I needed a cause I could relate to, and I was looking for a position in an education type setting, a charity, supporting young people in a meaningful way. They ticked all the boxes because essentially what they are doing is supporting young people to become the best version of themselves. Reaching their potential. And that really appealed to me.


What is your background?

I’m French, originally from Toulouse in the South-West. It is a very nice area, and when I mention to English people they always talk about the famous Toulouse sausage! It is a pretty cool location, close to the sea, close to the Pyrenees, close to Spain, and the food is great. It is also very well known for its rugby team, Stade Toulousain.


How did you come to England?

I left France in 2009, a year after graduating with a Masters in Finance, to do a round-the-world trip. I started in India and continued through to Thailand, Lao, Bali and Australia. I bought a van in Darwin and drove through the centre of the country through the outback, then back up the east coast. Quite an experience. 8,000km in total!

I stayed in Melbourne for a year, and eventually, on my way back, met my wife-to-be, Katie, in New Zealand. And that is the reason why I am here now. At the time we thought it might be a holiday fling, but clearly, it turned out to be a lot more than that.

We moved to London and lived there for 7 years, then in 2018, moved to Bristol in the quest for a better work-life balance.

 Cedric on his travels - he took an around the world trip and met his future English wife Kate in New Zealand

What does next five years look like for Youth Moves?

We are currently setting a strategic plan for the next five years. Our focus is on outreach, on impacting the right people. Creating the right network so we are covering the whole area. To have a real targeted impact, a measurable impact.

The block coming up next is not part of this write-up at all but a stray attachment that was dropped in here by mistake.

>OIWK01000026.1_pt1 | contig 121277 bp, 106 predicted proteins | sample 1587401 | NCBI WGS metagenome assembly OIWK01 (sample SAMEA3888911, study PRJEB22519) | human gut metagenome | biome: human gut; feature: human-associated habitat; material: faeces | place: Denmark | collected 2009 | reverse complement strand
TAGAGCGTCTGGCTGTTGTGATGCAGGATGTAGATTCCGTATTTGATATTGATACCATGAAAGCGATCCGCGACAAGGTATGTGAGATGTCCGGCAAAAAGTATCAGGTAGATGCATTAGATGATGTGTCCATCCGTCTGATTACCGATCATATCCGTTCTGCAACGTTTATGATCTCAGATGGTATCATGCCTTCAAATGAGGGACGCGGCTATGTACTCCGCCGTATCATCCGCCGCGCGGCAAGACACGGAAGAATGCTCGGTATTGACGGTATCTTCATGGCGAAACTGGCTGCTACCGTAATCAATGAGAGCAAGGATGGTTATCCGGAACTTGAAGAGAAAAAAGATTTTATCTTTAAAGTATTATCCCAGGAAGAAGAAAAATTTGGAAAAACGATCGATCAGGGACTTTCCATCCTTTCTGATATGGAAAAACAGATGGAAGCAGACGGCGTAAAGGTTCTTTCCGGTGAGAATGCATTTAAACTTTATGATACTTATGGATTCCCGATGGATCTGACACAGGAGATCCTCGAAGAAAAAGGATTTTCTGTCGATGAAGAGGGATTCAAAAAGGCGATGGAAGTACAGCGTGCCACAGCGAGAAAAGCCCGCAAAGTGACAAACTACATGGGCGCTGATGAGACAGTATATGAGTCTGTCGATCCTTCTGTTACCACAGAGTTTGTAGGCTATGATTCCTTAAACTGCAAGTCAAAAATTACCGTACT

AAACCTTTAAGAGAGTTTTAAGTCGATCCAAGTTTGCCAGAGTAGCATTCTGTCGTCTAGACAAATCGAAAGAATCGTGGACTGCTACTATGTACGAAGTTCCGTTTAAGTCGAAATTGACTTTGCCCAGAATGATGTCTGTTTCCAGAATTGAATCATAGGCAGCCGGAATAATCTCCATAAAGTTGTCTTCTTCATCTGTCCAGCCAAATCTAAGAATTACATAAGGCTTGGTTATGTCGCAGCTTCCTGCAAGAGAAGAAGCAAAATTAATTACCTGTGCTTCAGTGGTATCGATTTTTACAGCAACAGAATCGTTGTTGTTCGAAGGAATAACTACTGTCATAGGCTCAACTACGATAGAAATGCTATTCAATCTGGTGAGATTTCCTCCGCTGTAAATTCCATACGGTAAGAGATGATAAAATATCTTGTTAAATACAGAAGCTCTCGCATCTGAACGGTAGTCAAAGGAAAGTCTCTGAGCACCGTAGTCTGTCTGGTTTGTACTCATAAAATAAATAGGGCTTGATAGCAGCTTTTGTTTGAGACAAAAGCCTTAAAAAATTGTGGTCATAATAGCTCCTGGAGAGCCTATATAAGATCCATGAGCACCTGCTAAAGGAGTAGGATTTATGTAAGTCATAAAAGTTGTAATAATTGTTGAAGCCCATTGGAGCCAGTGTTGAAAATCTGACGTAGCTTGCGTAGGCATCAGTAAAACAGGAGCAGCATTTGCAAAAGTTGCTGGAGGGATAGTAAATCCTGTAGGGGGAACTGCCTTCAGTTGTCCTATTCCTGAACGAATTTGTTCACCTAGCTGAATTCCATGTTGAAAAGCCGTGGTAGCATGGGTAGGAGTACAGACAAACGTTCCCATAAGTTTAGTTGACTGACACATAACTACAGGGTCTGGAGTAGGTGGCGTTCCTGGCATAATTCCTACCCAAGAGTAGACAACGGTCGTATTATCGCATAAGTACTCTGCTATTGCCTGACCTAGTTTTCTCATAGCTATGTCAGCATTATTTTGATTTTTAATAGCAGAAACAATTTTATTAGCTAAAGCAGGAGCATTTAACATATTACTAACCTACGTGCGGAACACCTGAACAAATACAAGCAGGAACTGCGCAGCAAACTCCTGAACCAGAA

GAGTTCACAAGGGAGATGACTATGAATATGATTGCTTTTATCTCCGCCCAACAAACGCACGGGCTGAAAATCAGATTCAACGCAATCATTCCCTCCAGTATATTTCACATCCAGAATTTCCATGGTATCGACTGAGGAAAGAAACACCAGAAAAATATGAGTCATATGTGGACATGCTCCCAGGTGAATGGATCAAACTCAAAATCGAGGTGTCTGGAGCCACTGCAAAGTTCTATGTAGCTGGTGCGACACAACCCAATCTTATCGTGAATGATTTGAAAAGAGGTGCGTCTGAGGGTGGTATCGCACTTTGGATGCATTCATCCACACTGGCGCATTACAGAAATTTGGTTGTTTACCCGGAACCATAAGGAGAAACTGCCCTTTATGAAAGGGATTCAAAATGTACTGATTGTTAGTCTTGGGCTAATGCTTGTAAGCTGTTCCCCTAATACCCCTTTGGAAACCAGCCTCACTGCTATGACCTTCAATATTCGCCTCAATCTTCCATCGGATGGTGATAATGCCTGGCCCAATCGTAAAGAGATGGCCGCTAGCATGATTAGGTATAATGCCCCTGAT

I think there is some amazing work being done right across the organisation, really helping young people in need. And with that comes a certain humility, which is admirable. But at times that humility can sometimes stop us shouting about what we do. So, there is a drive to market and promote what we do more.


Being someone working in business, would you like to see more businesses engage with the charity?

Yes, I think it’s really key generally, and more companies will continue supporting the charity sector in these tough times. Businesses are no longer just about profits, they are about sustainability, and part of that is giving back to communities. Osborne Clarke constantly teams up with charities to create and foster that type of partnership, fundraising, events, skill and sharing.


What would you say to people thinking of becoming a trustee?

I would say, it has huge benefits on a personal and professional level. It is great to give back, and use your skills, but you also get a lot from it, and learn a great deal picking up a wider set of skills. I honestly think it’s a no brainer, and would recommend anyone to do it if you want to give back and grow as a person.